Iowa State receives national recognition for efforts to encourage voting

AMES, Iowa – Iowa State University is one of more than 230 campuses – and the only one in Iowa – to be designated as a “Voter Friendly Campus,” recognizing the work of ISU students and the Catt Center for Women and Politics to support voter registration efforts and encourage students to vote.

Student standing by voter information box

Sehba Faheem, senior in biological and systems engineering, worked on a student committee to create voter registration stations across campus. Photo by Christopher Gannon

Last fall, several student organizations and committees coordinated student voter engagement activities ranging from providing information for community advisors in the residence halls to creating voter information stations to hosting virtual debate watch parties. Iowa State also participated in a variety of national and regional student voter engagement programs, including the ALL IN Campus Democracy Challenge, the Big XII Votes Challenge and the Iowa Votes Challenge.

“We know that voting is a habit and if you start voting at a young age, you are more likely to vote and be civically engaged throughout your life,” said Catt Center Director Karen Kedrowski. “Building a culture on campus that voting is important is healthy for our democracy.”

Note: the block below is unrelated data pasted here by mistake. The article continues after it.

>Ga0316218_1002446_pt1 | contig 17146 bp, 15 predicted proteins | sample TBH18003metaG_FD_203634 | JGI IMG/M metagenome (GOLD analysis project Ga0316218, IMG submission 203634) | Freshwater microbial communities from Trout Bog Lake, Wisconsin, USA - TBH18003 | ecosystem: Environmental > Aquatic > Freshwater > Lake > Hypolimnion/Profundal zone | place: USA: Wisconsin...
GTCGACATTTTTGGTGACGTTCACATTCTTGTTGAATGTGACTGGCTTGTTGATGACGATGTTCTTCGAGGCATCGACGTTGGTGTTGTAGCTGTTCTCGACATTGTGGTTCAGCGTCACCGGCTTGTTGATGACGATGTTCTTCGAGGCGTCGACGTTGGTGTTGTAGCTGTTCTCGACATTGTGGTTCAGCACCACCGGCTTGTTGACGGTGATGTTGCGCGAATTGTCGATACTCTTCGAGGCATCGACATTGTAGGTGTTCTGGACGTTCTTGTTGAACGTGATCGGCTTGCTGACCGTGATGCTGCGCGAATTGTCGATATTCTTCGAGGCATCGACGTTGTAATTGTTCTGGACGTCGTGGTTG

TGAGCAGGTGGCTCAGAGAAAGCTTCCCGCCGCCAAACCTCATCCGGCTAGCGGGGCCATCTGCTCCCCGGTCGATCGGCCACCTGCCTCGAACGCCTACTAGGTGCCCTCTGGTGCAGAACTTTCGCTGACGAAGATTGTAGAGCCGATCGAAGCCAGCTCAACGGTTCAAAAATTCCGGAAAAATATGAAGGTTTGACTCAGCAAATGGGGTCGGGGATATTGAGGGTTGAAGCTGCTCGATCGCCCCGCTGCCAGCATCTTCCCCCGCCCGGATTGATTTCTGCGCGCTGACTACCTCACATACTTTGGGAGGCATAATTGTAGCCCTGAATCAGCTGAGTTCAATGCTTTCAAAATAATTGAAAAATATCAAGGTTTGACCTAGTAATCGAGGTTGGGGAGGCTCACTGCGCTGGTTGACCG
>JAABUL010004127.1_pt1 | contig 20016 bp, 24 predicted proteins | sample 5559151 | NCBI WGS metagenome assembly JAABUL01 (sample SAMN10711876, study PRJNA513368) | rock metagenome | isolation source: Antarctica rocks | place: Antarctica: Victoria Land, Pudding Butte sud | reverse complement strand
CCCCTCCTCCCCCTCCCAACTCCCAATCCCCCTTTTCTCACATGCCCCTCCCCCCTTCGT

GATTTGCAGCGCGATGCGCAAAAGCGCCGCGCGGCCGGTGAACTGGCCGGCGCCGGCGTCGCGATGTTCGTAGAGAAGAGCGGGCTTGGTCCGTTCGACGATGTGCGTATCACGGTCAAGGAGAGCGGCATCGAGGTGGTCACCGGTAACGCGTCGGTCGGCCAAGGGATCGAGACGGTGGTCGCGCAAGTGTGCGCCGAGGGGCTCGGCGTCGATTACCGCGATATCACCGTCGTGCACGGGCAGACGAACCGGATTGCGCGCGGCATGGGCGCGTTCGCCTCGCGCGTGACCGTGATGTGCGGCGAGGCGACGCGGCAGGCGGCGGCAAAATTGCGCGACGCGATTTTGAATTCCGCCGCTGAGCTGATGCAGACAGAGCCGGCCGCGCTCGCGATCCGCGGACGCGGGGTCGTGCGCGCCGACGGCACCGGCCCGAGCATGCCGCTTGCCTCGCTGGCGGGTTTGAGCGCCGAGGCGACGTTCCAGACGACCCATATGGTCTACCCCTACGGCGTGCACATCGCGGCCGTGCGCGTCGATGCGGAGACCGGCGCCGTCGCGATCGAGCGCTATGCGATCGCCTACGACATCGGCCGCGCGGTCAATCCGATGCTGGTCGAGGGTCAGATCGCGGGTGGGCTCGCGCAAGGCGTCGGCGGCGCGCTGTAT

Kedrowski says earning this designation would not be possible without the work of many students who organized voter engagement efforts on campus, and the support of ISU President Wendy Wintersteen, the League of Women Voters and the Story County Auditor.

The “Voter Friendly Campus” initiative is led by the national nonpartisan organizations Fair Elections Center’s Campus Vote Project and NASPA – Student Affairs Administrators in Higher Education. The mission of the Voter Friendly Campus designation is to bolster efforts that help students overcome barriers to participating in the political process.

According to the Center for Information and Research on Civic Learning and Engagement, around 55% of voting-eligible 18-to-29-year-olds cast a ballot in the 2020 presidential election. Student voter data will be available later this year from the National Study of Learning, Voting, and Engagement (NSLVE).

In the 2018 midterm elections, ISU student voter turnout was 43.4%, according to the NSLVE. That was higher than the national average of 38.5% and a significant jump from the university’s 2014 voting rate of 24.4%. In 2016, ISU student voter turnout was 62%, compared to the U.S. average of 52.9%.